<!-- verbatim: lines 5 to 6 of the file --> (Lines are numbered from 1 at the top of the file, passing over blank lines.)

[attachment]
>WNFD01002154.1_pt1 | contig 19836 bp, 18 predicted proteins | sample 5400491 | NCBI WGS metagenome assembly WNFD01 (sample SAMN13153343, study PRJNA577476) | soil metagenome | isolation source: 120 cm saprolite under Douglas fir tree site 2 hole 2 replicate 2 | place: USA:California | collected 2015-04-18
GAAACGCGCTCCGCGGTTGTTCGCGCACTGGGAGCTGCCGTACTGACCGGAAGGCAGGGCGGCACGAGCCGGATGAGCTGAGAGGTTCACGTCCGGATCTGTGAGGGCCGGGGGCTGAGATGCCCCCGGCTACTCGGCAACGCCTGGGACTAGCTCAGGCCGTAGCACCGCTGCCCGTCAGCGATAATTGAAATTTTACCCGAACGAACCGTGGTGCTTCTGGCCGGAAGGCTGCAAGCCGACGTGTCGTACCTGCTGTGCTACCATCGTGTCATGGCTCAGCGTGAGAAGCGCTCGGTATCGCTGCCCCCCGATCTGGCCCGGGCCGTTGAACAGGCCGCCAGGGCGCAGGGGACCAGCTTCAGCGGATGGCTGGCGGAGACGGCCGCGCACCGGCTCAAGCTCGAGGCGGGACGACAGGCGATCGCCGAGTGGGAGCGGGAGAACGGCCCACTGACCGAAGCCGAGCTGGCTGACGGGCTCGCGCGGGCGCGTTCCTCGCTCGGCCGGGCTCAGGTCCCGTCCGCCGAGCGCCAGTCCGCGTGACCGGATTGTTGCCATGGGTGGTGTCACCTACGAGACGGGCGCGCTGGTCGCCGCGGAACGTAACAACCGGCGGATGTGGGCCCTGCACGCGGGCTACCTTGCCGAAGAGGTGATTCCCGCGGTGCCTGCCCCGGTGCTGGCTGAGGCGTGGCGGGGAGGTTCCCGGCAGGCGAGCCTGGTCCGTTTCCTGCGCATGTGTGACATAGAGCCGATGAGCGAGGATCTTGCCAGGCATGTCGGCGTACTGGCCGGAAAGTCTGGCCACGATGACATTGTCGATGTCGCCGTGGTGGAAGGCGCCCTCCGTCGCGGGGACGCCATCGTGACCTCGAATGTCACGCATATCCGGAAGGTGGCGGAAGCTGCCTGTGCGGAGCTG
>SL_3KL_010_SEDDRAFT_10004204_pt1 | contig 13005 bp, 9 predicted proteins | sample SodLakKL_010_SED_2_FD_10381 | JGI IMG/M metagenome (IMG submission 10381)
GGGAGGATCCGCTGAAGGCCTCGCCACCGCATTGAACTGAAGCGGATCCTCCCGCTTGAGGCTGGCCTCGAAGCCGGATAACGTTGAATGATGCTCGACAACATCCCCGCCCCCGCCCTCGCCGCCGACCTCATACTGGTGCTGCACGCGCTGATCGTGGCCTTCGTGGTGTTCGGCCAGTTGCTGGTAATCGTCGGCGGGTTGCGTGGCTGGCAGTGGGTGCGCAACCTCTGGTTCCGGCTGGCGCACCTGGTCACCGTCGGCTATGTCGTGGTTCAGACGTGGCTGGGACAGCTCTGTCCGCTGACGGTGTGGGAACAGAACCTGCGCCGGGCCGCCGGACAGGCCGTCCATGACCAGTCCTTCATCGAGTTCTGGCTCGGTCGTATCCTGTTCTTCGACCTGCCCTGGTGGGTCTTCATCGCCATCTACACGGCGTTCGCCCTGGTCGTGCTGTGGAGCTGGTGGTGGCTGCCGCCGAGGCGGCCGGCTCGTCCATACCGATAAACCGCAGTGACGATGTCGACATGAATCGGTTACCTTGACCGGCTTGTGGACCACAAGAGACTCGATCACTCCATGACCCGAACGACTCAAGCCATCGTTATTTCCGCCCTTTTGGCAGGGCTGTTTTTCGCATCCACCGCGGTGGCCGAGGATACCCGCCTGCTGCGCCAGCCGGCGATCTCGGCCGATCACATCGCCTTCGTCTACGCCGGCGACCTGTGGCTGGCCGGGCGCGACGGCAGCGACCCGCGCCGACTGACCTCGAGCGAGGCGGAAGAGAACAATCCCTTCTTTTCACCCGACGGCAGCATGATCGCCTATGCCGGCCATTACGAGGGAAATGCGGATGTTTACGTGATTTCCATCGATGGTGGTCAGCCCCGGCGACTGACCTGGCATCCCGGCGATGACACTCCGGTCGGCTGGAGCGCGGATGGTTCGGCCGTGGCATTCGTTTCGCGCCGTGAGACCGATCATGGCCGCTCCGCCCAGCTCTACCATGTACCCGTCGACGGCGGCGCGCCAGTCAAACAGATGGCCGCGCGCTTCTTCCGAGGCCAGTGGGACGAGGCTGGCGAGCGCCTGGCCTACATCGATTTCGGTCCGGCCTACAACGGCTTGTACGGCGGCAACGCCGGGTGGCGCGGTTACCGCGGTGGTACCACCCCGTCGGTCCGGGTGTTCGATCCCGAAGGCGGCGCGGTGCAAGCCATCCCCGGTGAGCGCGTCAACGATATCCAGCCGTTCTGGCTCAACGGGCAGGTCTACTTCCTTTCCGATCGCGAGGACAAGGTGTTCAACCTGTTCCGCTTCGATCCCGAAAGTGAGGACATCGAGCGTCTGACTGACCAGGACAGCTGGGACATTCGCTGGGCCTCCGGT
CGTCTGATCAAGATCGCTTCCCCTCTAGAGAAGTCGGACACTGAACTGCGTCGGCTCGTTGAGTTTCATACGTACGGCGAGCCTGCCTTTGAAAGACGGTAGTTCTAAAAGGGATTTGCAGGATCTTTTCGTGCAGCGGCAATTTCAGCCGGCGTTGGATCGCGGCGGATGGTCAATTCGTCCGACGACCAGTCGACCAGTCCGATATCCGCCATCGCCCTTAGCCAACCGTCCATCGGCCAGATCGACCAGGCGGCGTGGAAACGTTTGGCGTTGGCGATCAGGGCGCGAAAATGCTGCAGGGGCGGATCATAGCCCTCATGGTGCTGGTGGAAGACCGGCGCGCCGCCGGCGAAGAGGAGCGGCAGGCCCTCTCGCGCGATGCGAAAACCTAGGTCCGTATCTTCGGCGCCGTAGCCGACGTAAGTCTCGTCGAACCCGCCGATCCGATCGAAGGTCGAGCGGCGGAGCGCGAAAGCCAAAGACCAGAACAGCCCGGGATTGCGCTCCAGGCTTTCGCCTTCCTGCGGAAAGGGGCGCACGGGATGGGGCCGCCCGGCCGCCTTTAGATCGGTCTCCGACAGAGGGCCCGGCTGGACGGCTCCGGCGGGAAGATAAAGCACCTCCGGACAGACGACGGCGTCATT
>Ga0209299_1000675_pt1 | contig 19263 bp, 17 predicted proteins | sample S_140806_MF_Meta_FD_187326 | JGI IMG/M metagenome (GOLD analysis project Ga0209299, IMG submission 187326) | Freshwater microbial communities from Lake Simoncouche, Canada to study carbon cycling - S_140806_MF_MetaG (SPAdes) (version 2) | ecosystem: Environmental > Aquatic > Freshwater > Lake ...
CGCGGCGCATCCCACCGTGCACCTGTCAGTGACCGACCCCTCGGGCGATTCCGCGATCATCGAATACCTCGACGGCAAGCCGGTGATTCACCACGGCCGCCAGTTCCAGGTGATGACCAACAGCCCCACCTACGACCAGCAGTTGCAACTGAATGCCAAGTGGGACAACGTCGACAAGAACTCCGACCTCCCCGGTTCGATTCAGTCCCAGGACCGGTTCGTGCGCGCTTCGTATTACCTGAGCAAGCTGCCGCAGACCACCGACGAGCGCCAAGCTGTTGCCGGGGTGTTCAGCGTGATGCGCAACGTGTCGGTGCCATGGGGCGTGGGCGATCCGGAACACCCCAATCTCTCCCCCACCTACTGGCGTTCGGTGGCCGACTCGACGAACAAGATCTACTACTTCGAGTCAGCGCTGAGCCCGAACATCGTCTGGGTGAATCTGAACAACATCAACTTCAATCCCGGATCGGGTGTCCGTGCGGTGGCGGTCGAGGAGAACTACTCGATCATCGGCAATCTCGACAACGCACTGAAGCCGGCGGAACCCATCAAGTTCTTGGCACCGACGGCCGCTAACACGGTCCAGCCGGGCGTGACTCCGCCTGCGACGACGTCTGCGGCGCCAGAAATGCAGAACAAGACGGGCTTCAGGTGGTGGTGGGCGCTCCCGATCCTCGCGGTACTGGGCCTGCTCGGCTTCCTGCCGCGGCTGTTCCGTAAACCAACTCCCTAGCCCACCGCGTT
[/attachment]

CGTCTGATCAAGATCGCTTCCCCTCTAGAGAAGTCGGACACTGAACTGCGTCGGCTCGTTGAGTTTCATACGTACGGCGAGCCTGCCTTTGAAAGACGGTAGTTCTAAAAGGGATTTGCAGGATCTTTTCGTGCAGCGGCAATTTCAGCCGGCGTTGGATCGCGGCGGATGGTCAATTCGTCCGACGACCAGTCGACCAGTCCGATATCCGCCATCGCCCTTAGCCAACCGTCCATCGGCCAGATCGACCAGGCGGCGTGGAAACGTTTGGCGTTGGCGATCAGGGCGCGAAAATGCTGCAGGGGCGGATCATAGCCCTCATGGTGCTGGTGGAAGACCGGCGCGCCGCCGGCGAAGAGGAGCGGCAGGCCCTCTCGCGCGATGCGAAAACCTAGGTCCGTATCTTCGGCGCCGTAGCCGACGTAAGTCTCGTCGAACCCGCCGATCCGATCGAAGGTCGAGCGGCGGAGCGCGAAAGCCAAAGACCAGAACAGCCCGGGATTGCGCTCCAGGCTTTCGCCTTCCTGCGGAAAGGGGCGCACGGGATGGGGCCGCCCGGCCGCCTTTAGATCGGTCTCCGACAGAGGGCCCGGCTGGACGGCTCCGGCGGGAAGATAAAGCACCTCCGGACAGACGACGGCGTCATT
>Ga0209299_1000675_pt1 | contig 19263 bp, 17 predicted proteins | sample S_140806_MF_Meta_FD_187326 | JGI IMG/M metagenome (GOLD analysis project Ga0209299, IMG submission 187326) | Freshwater microbial communities from Lake Simoncouche, Canada to study carbon cycling - S_140806_MF_MetaG (SPAdes) (version 2) | ecosystem: Environmental > Aquatic > Freshwater > Lake ...